New Year’s Day is coming up fast — have you picked out a park for your First Day Hike?
This 10-park list rounds up some top options for your first foray into 2021:
Killarney Provincial Park is 645 km2 of beautiful, unspoiled nature. Add in some killer trails and comfy accommodations and you’ve got a total winter hot spot. It’s no wonder winter explorers flock to the park when the cold hits.
So what are you waiting for? Here’s everything you need to know to plan your own Killarney adventure this winter.
Did you know only a small portion of Ontario Parks’ budget comes from provincial taxes? In fact, the vast majority of operational funding comes from day-use and camping fees, rentals, partnerships, and the support of our generous donors.
Our donors give for many reasons. Ontario’s provincial parks are places of treasured memories, family traditions, connections with nature, and cultural landmarks.
That’s why we reached out to some recent donors to find out their reasons for supporting Ontario Parks. Here’s what they told us:
This article was written by Connor Oke, a marketing intern at Ontario Parks, using information provided by Ed Morris, Ontario Parks’ northeast zone ecologist.
When Killarney Provincial Park was established in 1964, park managers faced a problem: what to do with old fields belonging to former homesteads within the park’s boundaries.
To prevent the spread of weedy species, they decided to plant trees, including White Spruce and Red Pine, and regrow the forests.
In today’s post, Assistant Discovery Program Leader Emma Dennis invites us to reflect on Killarney Provincial Park’s landscapes, past and present.
When I was young, we used to play a game where we would stand or sit in one spot, and use our imaginations to create an idea of what might have happened there years before us.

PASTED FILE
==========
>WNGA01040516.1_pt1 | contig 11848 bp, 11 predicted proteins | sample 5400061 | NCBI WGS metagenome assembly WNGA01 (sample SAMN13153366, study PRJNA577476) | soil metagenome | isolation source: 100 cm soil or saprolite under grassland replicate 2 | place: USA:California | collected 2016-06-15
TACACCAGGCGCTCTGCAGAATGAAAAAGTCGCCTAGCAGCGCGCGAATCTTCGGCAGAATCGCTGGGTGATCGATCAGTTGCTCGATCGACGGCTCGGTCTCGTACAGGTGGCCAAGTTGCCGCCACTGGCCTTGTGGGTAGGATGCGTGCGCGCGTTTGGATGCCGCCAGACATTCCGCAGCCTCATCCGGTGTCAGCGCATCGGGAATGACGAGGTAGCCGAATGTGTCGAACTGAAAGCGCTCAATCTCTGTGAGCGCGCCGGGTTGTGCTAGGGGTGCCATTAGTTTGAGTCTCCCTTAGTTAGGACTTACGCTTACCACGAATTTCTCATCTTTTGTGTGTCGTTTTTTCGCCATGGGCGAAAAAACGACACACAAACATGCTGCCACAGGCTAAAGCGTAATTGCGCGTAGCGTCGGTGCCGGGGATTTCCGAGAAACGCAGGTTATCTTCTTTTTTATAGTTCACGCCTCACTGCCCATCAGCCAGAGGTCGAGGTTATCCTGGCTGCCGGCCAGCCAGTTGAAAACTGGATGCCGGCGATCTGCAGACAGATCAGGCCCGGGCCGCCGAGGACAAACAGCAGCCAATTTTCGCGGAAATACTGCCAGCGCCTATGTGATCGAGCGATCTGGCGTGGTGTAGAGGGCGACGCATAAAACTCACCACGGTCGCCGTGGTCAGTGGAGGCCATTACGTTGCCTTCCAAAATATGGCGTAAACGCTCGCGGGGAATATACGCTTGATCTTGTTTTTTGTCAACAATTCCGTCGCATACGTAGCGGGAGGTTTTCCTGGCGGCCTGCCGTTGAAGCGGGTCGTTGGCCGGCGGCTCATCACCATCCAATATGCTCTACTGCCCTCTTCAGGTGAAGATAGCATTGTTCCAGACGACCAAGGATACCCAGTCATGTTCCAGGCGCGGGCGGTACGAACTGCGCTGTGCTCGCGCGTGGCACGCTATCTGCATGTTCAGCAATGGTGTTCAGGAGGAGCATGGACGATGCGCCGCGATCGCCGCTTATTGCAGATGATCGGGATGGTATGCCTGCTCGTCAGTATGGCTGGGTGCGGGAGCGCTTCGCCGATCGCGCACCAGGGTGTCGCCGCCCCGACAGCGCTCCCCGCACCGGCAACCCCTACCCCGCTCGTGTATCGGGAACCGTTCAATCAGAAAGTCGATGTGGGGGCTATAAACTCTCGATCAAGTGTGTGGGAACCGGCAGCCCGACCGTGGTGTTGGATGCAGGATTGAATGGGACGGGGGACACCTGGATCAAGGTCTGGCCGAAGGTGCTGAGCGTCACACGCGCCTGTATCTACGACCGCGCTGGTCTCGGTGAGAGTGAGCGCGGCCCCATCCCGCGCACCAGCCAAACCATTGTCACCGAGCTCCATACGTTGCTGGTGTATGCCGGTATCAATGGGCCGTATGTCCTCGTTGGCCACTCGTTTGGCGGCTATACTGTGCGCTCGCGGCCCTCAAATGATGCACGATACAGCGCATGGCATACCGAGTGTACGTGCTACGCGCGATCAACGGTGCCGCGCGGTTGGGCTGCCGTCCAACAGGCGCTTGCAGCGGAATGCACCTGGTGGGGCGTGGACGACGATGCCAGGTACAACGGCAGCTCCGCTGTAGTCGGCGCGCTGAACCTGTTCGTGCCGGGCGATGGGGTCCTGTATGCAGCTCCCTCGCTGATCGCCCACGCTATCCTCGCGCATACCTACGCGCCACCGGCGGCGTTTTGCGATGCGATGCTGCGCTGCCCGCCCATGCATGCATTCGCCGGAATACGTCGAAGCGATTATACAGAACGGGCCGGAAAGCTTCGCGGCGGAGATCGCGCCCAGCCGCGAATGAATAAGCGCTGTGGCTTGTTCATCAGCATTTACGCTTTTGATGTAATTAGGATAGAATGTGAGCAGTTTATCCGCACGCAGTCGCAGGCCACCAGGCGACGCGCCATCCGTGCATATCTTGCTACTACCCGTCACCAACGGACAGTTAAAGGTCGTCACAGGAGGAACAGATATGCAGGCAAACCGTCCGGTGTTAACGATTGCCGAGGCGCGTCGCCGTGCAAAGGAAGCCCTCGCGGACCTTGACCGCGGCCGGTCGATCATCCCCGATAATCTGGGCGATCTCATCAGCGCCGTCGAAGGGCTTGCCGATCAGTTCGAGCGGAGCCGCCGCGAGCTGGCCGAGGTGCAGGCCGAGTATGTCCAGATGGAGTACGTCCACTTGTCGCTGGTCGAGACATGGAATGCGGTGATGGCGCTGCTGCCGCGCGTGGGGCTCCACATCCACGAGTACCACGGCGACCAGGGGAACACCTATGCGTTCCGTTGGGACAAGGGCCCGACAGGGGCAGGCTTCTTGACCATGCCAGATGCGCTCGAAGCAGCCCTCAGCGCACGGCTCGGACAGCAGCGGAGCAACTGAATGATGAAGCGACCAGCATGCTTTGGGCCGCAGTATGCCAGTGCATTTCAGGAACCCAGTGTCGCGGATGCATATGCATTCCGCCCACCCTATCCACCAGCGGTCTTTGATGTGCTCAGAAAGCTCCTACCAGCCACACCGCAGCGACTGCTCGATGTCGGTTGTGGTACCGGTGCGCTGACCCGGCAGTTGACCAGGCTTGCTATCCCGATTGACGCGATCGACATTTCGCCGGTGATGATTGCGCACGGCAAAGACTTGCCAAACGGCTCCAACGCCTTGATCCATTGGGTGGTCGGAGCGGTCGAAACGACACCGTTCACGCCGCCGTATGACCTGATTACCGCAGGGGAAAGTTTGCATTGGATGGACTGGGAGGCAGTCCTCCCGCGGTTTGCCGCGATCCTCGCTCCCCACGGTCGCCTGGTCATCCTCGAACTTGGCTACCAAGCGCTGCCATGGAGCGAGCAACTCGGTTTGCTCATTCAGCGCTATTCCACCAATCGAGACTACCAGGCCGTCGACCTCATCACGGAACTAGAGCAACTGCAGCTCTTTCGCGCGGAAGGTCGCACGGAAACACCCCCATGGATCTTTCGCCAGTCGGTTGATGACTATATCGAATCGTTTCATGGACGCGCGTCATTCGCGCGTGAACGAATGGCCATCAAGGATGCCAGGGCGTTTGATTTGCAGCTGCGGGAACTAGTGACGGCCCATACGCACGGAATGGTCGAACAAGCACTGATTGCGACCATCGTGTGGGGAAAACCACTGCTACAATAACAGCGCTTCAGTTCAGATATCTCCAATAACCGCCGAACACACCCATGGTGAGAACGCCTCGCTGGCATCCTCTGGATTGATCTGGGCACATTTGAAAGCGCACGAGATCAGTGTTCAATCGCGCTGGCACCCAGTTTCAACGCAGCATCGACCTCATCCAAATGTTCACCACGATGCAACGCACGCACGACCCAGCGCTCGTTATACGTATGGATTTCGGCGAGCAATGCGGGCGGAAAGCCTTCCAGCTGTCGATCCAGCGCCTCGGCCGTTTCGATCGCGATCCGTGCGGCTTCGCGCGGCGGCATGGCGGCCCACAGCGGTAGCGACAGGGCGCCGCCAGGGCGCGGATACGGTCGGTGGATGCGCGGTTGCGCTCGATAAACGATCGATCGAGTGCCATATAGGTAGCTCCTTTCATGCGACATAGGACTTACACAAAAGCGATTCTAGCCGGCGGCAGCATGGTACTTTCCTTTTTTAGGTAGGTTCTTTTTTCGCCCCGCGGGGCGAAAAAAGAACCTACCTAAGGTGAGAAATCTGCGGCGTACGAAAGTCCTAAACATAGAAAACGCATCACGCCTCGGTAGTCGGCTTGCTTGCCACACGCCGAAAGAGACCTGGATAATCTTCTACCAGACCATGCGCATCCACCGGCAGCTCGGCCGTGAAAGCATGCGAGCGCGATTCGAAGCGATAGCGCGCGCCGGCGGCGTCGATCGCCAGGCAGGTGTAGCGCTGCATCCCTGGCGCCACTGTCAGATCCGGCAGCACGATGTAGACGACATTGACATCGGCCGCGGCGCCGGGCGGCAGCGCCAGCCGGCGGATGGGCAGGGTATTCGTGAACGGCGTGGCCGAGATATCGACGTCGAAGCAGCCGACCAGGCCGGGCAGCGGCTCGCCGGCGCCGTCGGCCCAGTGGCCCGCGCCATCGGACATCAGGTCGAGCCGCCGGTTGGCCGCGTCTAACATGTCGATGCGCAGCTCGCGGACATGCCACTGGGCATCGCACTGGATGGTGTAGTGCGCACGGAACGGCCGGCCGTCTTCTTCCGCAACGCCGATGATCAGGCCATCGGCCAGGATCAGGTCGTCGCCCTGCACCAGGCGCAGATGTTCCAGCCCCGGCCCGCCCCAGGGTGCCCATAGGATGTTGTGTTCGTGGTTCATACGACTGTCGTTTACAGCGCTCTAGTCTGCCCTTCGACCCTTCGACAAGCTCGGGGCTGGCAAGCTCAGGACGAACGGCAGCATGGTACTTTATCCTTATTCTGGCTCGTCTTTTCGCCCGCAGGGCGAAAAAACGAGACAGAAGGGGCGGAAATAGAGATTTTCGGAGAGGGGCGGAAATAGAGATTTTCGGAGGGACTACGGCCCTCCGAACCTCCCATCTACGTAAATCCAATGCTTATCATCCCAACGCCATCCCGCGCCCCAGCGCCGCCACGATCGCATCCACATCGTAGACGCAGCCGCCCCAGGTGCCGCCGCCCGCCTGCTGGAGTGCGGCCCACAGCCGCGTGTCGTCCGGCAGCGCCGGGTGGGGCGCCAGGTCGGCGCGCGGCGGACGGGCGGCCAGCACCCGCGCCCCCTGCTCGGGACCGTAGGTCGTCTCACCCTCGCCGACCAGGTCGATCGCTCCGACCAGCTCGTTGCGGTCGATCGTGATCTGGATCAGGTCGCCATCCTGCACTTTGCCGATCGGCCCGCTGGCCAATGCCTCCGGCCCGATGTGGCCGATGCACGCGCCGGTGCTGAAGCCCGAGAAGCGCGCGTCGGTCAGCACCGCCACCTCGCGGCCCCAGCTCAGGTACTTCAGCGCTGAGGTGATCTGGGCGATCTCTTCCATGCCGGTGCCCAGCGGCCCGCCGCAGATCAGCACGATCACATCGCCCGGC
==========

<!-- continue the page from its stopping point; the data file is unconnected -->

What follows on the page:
At that age, our ideas were that perhaps dinosaurs roamed in that same area or the princess kissed the frog in that same place hundreds of years ago (and they lived happily ever after!).
Today, I find myself playing a similar game as I explore Killarney Provincial Park.
However, my record of historical events is slightly more accurate.
Today’s blog comes from our Healthy Parks Healthy People Coordinator Sarah McMichael.
My most memorable camping memory didn’t come from a crackling campfire, a panoramic lookout, or a stunning sandy beach.
It happened at 3:00 am at Lake Superior Provincial Park.
As I stumbled out of my tent for a late-night bathroom break, I noticed something different about the sky above me. There were stars.
A LOT of stars.
Today’s post comes to us from Discovery Program Specialist Dave Sproule.
Around the middle of August, Ontario’s landscape starts to change colour. A bit of gold here, swaths of white there, and even a touch of purple in places. No, it’s not fall yet, although the odd maple tree may think so. It’s actually the “second flowering of summer,” and it lasts well into the autumn.
While many of the flowering plants in the landscape have quit for the season, the asters and goldenrods are just getting going.
Continue reading It’s aster season!
Spring will be here before you know it. Get one last winter adventure in this March!
Stay warm in one of our roofed accommodations. We’ve got lots of cabins, cottages, and yurts available all month, especially for midweek visitors!
Accommodations featured below were available as of 11:00 am, February 18, 2020.
Ever feel like you’ve wandered into the heart of a fairy tale?
From snow-topped mountains to sparkling ice crystals, Ontario’s natural world is the perfect setting for romance.
And this list of our favourite spots is sure to make your heart flutter…
When most of us picture winter ice, we conjure up mental images of skating rinks and icicles. But did you know there’s a lot of variety in wintry water formations?
From frozen falls to ice volcanoes, winter water is quite a sight to behold: